3. Turn right onto the road and when you get to Windy Bank turn right again, following the sign for Derwent Valley and Strines. After walking beyond the dam wall, look out for the path on the right that takes you onto a path at the side of the reservoir.

4. Head into the wooded area beside the reservoir. This is a simple path to follow, with the reservoir close by on the right. When you come to a fork in the path, take the one on the right. The path continues at the side of the reservoir, taking you alongside a moss-covered dry-stone wall amidst plenty of crunchy autumnal leaves. The path takes you up a small climb away from the reservoir briefly but then veers down to the head of the reservoir. Pass through a gate and turn left, heading towards the river you can hear flowing in the distance.

5. Take the footbridge crossing the river. Once you’re at the other side of it, head up the bank and go through the gate, turning right onto the track at the other side. Continue along this path, with a dry-stone wall on the right that is eventually replaced by a metal fence. Soon after, there is a path on the right you should follow. It heads through a gate onto Yorkshire Water land by the reservoir once more. This permissive path takes you to the edge of the water and you need to turn left once you’re there. This is a really pleasant waterside part of the walk, passing pine trees and enjoying lovely views across the reservoir. It will eventually bring you out at a road.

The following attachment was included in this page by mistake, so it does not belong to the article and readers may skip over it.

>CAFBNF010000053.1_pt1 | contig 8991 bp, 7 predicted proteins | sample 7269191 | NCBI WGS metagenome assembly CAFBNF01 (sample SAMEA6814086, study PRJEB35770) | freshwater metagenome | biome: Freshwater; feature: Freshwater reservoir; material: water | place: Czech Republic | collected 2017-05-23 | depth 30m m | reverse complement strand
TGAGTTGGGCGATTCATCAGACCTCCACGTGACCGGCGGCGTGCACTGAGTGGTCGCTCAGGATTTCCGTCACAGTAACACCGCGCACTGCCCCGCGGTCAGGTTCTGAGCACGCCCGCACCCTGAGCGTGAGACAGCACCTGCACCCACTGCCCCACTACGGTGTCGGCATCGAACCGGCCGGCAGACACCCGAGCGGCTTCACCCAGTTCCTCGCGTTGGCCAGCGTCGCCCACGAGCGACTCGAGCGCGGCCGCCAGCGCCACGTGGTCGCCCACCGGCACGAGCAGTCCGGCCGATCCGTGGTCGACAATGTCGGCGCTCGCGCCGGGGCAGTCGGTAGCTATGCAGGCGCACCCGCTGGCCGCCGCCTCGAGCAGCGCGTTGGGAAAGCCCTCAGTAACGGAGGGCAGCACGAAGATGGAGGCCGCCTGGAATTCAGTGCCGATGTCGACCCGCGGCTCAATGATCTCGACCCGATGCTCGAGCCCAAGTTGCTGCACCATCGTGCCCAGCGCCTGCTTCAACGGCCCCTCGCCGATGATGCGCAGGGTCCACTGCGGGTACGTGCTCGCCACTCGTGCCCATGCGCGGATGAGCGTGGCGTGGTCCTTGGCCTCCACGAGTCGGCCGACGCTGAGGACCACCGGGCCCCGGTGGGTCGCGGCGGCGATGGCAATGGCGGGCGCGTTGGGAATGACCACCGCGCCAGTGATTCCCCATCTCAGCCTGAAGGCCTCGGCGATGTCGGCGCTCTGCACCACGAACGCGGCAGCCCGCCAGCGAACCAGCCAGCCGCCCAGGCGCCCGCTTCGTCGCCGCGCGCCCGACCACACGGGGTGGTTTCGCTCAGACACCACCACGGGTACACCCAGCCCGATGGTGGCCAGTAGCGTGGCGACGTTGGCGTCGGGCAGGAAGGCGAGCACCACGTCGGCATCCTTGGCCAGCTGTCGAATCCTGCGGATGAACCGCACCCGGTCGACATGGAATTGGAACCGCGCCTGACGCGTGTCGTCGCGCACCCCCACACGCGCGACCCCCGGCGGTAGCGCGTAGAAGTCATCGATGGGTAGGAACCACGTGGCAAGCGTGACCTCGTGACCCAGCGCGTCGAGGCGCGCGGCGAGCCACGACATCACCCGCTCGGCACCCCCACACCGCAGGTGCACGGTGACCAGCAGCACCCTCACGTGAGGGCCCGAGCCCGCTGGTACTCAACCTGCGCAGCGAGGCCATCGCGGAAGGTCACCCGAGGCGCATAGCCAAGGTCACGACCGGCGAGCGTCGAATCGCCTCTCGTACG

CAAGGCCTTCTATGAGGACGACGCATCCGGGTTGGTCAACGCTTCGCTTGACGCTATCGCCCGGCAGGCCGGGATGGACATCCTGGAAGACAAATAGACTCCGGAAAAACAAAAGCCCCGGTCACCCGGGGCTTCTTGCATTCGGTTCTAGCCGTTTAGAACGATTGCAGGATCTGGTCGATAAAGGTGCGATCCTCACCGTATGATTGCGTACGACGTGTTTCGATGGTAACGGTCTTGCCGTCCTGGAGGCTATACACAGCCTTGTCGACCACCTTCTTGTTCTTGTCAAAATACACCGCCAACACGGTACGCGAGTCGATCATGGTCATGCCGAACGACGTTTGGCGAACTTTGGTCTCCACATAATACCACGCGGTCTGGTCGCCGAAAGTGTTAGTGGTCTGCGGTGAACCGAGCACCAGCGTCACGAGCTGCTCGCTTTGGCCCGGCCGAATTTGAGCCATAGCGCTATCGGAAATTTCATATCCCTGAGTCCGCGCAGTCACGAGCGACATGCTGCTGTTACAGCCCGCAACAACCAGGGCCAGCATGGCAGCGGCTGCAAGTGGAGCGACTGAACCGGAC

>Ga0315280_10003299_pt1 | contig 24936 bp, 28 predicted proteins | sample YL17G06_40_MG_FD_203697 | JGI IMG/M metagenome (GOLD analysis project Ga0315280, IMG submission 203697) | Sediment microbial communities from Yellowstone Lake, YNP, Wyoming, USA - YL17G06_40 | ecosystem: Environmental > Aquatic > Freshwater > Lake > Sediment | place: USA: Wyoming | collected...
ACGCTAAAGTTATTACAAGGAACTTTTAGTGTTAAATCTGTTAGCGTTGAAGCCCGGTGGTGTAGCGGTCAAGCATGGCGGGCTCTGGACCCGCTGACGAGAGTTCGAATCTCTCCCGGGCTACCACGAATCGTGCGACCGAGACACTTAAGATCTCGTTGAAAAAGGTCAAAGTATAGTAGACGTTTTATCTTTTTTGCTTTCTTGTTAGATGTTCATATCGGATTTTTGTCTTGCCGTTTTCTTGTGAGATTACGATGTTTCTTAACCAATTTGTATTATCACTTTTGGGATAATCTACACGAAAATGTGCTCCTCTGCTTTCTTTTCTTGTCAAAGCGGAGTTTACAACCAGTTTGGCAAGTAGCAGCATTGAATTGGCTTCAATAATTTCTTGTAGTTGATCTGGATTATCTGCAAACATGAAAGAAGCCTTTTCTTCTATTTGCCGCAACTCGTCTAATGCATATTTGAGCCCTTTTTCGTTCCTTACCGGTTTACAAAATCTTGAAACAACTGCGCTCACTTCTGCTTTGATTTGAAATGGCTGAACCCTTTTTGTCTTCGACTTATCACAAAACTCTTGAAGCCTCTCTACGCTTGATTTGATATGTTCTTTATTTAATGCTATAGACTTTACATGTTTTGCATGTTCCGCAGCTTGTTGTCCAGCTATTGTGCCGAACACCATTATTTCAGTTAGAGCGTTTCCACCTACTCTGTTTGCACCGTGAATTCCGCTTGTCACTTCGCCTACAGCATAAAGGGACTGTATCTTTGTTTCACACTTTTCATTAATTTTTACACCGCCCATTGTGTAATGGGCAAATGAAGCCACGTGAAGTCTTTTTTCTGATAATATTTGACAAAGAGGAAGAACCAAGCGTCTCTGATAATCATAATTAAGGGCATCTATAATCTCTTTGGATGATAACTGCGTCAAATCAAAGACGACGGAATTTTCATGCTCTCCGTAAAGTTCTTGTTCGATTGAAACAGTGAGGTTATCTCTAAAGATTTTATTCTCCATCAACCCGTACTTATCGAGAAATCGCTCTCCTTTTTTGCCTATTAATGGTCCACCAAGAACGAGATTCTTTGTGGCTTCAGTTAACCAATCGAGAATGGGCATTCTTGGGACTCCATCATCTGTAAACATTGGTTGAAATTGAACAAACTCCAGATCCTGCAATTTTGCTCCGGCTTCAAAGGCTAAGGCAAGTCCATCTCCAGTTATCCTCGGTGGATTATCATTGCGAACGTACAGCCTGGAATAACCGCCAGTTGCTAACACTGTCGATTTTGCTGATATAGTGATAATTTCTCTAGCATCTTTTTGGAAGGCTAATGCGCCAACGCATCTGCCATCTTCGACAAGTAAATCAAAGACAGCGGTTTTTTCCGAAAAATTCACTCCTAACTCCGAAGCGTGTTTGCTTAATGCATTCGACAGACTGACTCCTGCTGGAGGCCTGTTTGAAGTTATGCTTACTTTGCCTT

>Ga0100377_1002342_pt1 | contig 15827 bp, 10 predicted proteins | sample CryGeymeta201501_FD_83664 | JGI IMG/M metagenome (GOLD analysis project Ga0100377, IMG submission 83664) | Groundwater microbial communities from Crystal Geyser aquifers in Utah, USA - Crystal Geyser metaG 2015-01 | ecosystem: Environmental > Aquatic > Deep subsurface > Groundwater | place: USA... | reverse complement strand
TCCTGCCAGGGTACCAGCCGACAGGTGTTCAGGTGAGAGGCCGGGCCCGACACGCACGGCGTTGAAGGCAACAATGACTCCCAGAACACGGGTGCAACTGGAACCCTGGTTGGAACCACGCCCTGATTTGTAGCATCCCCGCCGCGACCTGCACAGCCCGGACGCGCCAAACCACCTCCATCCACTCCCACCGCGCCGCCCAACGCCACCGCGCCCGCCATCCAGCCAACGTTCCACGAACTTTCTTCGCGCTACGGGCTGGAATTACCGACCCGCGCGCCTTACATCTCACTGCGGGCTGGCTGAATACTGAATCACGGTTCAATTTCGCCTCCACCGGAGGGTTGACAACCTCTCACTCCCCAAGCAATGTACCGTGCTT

6. Turn right onto the road and look out for path number 93 on the left – it’s just before you get to the bridge and from it you can see the dam wall and reservoir on the right. The path takes you up the hill through Rocher End Plantation. It’s a steep climb, with trees turning autumnal colours all around.

7. Head through a kissing gate and take the path on the right that heads slightly downhill at first. It takes you over a stream as it bends away to the right. Pass through another gate and follow the path to the right once more before continuing ahead on an obvious route. There’s a steep climb here, but as the path turns to the right it levels out. There are some beautiful views here out to the right over the reservoir to the moors beyond. The path you’re walking on rises gently, while there is a steep drop down to your right. Go through a gap in the wall and you’ll be in the churchyard at High Bradfield. Follow the footpath around the church and out of the gates at the far side to find yourself back on Jane Street where the walk started. On the way out of the church, look out for the unusual looking building on your left. This is the Watch House, built in 1745 to allow friends and relatives of the recently deceased to watch over the churchyard in case bodysnatchers should come to remove the dead. One of few such buildings to survive in the country, the Watch House is now a listed building.